AFA National Report

Oct. 1, 2013

Just in Time

Columbia Palmetto Chapter’s president, Lt. Col. E. G. Shuler III, reports that an AFA Spouse Scholarship arrived just in time for his local recipient in South Carolina.

Tuition and fees at the University of South Carolina, Columbia, had just been hiked more than three percent, and scholarship recipient Kristy L. O’Neill was already working as a child care provider at a church in addition to juggling studies for a bachelor of science degree.

O’Neill’s spouse is SSgt. Timothy D. O’Neill of Det. 157, 495th Fighter Group, McEntire JNGB, S.C., where he works in the Electrical and Environmental Systems shop in F-16 maintenance.

AFA’s Spouse Scholarship program encourages Air Force spouses in the Total Force to pursue associate, bachelor’s, graduate, or postgraduate degrees. In June the association awarded $2,500 grants to a dozen recipients, including O’Neill, who plans to specialize in geriatric nursing.

Awards on TV

Hosted by the Carl Vinson Memorial Chapter, Georgia State AFA chapters held their annual awards luncheon to recognize outstanding performers in the community and from Robins and Moody Air Force Bases.

Robins honorees from the chapter’s hometown area of Warner Robins were: Capt. Sean Bojanowski, Capt. Marvin Brown Jr., and Capt. Matthew Krauss; AFJROTC cadet Auscia Williams; and Civil Air Patrol cadet Clayton Searcy.

From Moody in the Valdosta area, honorees were: Capt. Jacob P. Hess, 1st Lt. Bradley A. Schmidt, MSgt. Joseph Johnson, TSgt. Michael D. Sessions, and SrA. Christopher J. Bechtold; and AFROTC cadet Dustin Prosser.

Jason Heath, originally selected in April as the Carl Vinson Chapter’s Teacher of the Year, received the statewide honor at this awards banquet in August.

Heath teaches at Huntington Middle School in Warner Robins and told local television station WMAZ—in its coverage of the awards banquet—that his creativity in teaching science got him the nod.

See the coverage of the awards ceremony at: www.13wmaz.com. The video segment includes glimpses of the Active Duty audience members, Southeast Region President John R. Allen Jr., and Georgia State President Jacqueline C. Trotter.

Harry Truman: Beginning of the End

In August, Harry S. Truman Chapter members conducted their annual ceremony in Missouri, highlighting President Truman’s courage in hastening what Chapter Treasurer Robert E. Seibolt calls the “beginning of the end” of World War II.

On Aug. 6, 1945, the US dropped an atomic bomb on Hiroshima, Japan, and followed up with another dropped on Nagasaki three days later. The Japanese announced their surrender on Aug. 15, 1945.

“I was 10 years old in 1945,” Seibolt said, looking back on that historic period. “Some of it I didn’t understand.” But he had two brothers in the military, so he knew the significance of the President’s decision to use the bomb, he said.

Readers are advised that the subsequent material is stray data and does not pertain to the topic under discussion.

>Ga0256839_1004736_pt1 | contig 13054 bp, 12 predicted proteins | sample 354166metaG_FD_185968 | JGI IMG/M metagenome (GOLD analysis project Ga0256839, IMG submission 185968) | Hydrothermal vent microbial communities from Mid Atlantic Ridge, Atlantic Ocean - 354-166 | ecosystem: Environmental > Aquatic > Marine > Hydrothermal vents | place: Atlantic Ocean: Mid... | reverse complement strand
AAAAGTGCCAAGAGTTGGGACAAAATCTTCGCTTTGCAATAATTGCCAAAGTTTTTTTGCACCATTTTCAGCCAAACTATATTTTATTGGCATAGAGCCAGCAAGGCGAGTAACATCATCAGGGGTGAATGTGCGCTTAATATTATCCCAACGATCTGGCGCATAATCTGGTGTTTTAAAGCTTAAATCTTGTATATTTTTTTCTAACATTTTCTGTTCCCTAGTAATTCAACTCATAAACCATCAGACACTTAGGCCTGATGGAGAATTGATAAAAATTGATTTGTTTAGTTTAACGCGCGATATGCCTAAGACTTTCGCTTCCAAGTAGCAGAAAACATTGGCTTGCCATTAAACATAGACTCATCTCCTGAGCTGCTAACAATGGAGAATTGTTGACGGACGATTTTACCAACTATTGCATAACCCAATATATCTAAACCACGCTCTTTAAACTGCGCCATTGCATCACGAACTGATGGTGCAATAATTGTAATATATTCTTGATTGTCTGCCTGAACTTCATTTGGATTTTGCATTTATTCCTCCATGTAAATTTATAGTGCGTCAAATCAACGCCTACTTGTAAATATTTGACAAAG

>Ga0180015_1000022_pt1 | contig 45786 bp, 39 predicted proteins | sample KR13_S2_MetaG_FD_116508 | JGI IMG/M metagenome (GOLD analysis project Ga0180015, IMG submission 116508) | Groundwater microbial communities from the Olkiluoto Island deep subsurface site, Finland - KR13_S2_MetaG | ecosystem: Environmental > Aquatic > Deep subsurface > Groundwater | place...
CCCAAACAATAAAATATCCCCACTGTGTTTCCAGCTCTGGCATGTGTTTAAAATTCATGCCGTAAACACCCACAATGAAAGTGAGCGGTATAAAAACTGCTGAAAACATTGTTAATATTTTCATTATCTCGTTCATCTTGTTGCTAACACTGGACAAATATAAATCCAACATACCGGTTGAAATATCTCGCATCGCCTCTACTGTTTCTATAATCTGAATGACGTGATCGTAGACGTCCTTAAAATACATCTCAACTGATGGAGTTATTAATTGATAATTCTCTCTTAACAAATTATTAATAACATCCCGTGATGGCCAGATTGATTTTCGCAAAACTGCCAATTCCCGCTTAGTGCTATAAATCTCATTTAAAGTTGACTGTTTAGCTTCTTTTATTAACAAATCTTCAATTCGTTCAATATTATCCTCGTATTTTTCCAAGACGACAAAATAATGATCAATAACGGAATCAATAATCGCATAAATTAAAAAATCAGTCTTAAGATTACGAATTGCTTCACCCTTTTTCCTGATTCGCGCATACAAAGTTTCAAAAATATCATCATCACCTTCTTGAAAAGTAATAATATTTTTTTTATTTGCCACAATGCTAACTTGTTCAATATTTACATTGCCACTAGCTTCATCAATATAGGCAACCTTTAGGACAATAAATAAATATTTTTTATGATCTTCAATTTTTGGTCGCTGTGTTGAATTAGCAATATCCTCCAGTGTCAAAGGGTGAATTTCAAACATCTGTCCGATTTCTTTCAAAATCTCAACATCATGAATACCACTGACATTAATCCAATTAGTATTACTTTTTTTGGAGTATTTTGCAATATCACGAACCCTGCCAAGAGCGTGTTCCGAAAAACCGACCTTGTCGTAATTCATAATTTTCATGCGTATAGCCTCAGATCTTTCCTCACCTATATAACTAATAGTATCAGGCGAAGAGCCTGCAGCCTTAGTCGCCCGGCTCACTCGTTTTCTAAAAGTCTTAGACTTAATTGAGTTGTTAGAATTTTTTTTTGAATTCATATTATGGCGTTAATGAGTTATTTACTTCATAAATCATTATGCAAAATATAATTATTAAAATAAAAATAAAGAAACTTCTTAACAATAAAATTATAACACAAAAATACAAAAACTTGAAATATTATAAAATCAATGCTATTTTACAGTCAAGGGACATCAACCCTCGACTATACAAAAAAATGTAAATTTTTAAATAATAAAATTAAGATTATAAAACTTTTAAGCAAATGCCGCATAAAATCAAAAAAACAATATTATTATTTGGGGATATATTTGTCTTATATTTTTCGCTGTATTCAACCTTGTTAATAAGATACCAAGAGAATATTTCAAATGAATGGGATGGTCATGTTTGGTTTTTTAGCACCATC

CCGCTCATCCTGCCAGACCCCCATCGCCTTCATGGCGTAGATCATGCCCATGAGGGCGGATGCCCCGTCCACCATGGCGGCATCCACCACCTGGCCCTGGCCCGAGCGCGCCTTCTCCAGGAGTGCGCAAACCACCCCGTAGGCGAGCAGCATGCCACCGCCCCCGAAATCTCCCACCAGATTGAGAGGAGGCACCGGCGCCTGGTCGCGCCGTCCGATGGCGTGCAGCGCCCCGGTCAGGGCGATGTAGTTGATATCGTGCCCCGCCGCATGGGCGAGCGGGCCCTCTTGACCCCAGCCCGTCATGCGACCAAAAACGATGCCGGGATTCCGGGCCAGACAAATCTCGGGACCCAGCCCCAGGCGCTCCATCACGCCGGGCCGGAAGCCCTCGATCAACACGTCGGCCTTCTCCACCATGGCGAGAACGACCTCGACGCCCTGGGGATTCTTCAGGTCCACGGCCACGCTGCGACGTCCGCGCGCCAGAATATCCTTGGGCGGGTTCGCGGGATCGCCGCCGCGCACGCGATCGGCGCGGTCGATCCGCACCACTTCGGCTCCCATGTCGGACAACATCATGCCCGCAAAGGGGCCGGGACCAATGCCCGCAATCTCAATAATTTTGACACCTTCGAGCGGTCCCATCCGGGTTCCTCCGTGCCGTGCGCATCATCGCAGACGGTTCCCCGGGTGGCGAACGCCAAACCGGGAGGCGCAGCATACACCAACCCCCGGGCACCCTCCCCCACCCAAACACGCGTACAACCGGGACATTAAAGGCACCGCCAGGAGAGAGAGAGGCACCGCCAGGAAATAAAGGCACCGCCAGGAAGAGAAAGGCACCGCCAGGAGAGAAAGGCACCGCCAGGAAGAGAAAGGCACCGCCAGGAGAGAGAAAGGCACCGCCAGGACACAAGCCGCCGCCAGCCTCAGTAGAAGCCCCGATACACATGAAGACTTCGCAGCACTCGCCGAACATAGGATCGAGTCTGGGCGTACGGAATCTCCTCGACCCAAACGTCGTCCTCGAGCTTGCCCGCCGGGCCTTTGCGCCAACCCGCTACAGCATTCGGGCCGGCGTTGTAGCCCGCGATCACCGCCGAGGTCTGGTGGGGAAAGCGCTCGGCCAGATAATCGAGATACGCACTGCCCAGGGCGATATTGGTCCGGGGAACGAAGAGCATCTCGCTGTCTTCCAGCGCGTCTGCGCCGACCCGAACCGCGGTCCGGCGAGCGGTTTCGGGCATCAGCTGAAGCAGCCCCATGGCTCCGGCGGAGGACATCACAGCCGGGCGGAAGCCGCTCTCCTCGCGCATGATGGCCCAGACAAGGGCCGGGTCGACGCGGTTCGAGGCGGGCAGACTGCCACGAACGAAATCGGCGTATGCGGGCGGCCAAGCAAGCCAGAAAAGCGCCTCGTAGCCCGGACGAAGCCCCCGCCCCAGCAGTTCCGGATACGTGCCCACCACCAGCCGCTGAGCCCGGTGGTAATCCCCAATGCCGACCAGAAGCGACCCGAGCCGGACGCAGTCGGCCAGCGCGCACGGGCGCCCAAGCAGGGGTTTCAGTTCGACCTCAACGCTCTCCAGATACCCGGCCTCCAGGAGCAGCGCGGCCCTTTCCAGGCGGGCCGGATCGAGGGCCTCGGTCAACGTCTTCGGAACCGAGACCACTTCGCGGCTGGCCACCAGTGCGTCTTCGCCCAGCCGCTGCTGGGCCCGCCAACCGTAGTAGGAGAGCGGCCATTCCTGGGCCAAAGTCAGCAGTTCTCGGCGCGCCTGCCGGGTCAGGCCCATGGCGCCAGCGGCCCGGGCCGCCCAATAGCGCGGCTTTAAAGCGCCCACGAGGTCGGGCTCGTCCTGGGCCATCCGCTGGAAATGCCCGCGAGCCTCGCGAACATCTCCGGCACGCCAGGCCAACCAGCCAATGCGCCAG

Eight chapter members attended the observance this August at the gravesite of Truman and his wife, Bess, at the Truman Library and Museum in Independence.

Harry McLane, John Campo, Anita Seibolt, and Joan Boyd formed an honor guard for the ceremony. Chapter member Jerome E. Hughes spoke to the gathering, recounting events of Aug. 6, 1945, and describing Truman’s life in Independence, the town where he went to school and later lived in retirement.

Robert Seibolt said several library visitors watched the chapter’s commemoration and wreath-laying. The AFA members “took time to explain” Truman’s significance to the younger visitors. “That made it worthwhile,” he said.

CyberPatriot Workshop

The Sarasota-Manatee Chapter in Florida held a CyberPatriot Orientation workshop in late August.

Chapter President Michael Richardson explained that the chapter wanted to make local high schools and other eligible groups aware of the national high school cyber defense competition.

CyberPatriot VI begins Nov. 15 and runs through spring 2014.

Richardson reported that eight teams from Florida’s Sarasota and Manatee counties competed in this year’s recently completed CyberPatriot V—two more than in the CP-IV.

Chapter Secretary Charly K. Shugg told the workshop audience how the chapter could assist teams in the competition, including the potential for mentoring by his own cybersecurity company’s associates.

Stephen Cantees, executive director for high schools in the Sarasota School District, explained how CyberPatriot meshes with efforts to promote the study of science, technology, engineering, and math (STEM) topics in the school district.

An Invitation to the Council

Florida’s Michael E. Emig, the Red Tail Memorial Chapter president, sent in a photo showing him shaking hands with US Rep. Richard Nugent (R-Fla.).

The occasion? The inaugural meeting in August of the congressman’s Veterans Advisory Council. Topics covered included health care, educational benefits, and the Department of Veterans Affairs claims processing times.

Nugent had invited Emig to join the council, established for efficient information gathering on vets’ issues.

Emig has spent more than a decade building the relationship between local AFA members and their congressional representatives.

He explained that he began by becoming “active in political circles” for US Rep. Ginnie Brown-Waite, a Florida Republican who served from 2003 to 2010. When Nugent won Brown-Waite’s office, Emig continued the contact.

He ensured recognition for the new congressman’s team: Last year, Emig and Dennis E. Foley of the Waterman-Twining Chapter nominated Nugent’s district director, Shirley Anderson, as AFA Florida Legislative Staffer of the Year.

Emig broadened the chapter’s circle of friends, paying a call on the director of the VFW Veterans Village retirement facility in Fort McCoy, Fla. He and Alcides Lugo “hit it off,” in Emig’s words, and he signed up the retired Army officer as a chapter member. Then Emig recommended him for a seat in Nugent’s veterans council.